11 Types of Edible Berry Bushes You Should Plant This Spring
Beautiful landscapes are not merely feasts for the eyes; these attractive berry bushes add taste to your lawn and your meals.
All too often, we think of landscaping in purely decorative terms. At most, we may consider what will sustain the birds over the winter. However, “foodscaping” offers a practical application for your landscape without sacrificing the ornamental aspect. As more people strive to add sustainability to their lives, they may want to consider introducing color and texture to their yards by adding some edible berry bushes or berry trees.
Several kinds of berries attract pollinators—another important aspect of sustainability that also adds an element of entertainment to the casual garden observer. There are many types of delicious berries, and these are some berry bushes one can plant in their own yard.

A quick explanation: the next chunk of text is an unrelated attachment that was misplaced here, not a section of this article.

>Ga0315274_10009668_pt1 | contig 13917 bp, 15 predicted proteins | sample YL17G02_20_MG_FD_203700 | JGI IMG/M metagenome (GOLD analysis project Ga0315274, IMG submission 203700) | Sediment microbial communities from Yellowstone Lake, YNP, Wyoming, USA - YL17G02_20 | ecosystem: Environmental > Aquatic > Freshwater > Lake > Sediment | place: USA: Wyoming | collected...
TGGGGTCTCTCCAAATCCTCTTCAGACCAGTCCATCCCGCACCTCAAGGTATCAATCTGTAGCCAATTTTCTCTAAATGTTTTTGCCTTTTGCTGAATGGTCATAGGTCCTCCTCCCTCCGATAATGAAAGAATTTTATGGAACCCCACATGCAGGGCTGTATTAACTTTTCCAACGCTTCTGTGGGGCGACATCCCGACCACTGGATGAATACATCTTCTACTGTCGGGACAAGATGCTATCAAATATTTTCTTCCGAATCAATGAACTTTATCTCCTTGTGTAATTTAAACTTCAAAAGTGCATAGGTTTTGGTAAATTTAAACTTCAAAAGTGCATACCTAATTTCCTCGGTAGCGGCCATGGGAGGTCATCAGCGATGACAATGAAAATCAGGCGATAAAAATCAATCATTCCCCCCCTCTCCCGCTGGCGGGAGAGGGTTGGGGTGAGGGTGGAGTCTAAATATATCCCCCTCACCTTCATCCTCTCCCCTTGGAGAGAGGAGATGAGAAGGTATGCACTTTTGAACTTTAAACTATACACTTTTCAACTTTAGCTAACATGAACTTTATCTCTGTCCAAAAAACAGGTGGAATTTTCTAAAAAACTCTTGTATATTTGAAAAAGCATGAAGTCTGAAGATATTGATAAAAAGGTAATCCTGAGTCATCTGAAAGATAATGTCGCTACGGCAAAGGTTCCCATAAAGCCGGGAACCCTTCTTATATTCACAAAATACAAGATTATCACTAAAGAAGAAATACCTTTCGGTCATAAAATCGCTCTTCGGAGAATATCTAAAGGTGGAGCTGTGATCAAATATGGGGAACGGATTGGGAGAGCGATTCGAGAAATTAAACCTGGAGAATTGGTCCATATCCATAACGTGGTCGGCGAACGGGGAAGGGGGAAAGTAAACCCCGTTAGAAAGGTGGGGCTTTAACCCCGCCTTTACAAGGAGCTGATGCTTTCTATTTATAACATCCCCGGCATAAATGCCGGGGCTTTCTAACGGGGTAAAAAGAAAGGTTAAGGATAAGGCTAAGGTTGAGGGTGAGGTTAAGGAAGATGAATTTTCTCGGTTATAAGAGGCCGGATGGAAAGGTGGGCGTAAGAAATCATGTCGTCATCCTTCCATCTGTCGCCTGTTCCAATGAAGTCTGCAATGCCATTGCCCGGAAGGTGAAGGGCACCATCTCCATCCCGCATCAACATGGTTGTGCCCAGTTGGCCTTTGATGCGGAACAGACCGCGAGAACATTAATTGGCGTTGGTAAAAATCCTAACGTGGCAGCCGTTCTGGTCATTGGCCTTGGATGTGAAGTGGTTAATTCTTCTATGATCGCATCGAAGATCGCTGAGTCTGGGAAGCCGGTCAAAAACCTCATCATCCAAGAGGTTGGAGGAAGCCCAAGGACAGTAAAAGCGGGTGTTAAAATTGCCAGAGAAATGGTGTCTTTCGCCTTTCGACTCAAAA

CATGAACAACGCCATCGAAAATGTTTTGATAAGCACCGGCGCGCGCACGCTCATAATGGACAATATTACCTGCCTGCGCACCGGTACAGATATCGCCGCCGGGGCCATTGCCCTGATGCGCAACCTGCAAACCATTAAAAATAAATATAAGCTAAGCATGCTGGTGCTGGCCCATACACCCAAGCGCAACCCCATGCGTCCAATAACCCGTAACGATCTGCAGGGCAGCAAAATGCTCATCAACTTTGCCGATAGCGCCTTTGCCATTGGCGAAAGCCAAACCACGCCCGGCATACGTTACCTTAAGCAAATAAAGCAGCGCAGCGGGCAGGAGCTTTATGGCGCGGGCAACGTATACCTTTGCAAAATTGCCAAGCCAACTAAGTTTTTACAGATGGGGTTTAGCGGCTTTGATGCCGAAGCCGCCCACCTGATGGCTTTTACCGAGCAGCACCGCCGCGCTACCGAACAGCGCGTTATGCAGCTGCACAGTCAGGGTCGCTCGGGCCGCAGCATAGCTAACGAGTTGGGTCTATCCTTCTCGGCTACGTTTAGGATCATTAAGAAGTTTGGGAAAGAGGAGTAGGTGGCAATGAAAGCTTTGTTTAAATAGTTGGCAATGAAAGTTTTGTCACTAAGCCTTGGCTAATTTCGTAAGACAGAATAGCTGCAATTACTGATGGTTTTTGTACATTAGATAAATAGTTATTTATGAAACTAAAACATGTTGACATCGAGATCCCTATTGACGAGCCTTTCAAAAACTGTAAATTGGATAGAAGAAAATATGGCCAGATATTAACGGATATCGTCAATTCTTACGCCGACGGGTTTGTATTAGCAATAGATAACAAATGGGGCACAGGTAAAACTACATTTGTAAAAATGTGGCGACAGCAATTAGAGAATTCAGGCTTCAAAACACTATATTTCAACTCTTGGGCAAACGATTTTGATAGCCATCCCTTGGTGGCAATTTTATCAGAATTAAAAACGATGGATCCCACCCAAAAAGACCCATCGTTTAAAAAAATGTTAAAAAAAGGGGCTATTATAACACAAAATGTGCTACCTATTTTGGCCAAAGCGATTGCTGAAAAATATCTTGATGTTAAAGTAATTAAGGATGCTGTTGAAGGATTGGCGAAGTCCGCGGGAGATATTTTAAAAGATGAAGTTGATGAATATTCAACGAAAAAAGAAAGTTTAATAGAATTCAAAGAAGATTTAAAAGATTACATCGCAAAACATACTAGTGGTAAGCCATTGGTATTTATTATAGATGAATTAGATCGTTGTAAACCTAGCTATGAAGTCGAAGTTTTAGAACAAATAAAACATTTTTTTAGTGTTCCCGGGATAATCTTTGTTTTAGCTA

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The boysenberry looks and tastes a lot like a cross between a blackberry and a raspberry. For those who have never tried one, it’s probably because they are too fragile to transport easily. This makes them a good candidate for backyard berry growing. The shrubs prefer full sun (with some shade during hot summers) and rich soil in zones 5 through 9. As a member of the rose family, the boysenberry bush may have thorns, so care should be taken when pruning one. But it’s worth it when sampling their berries, which are so rich in anthocyanins (which are linked to improved eye health and other anti-inflammatory benefits) that they’re considered a superfood.
A significant source of antioxidants, flavonoids (which help preserve memory), and vitamin C, blueberries are popular in muffins, pancakes, pies, smoothies, and more. These fruit bushes grow best in northern climes, enjoying well-draining, highly acidic soil in sunny locations with some protection from strong winds. There are several cultivars available, most of which have a moderate to slow growth rate, meaning it could be as long as 6 years before harvest. Although they are self-pollinators, blueberry bushes fare better when planted in multiples.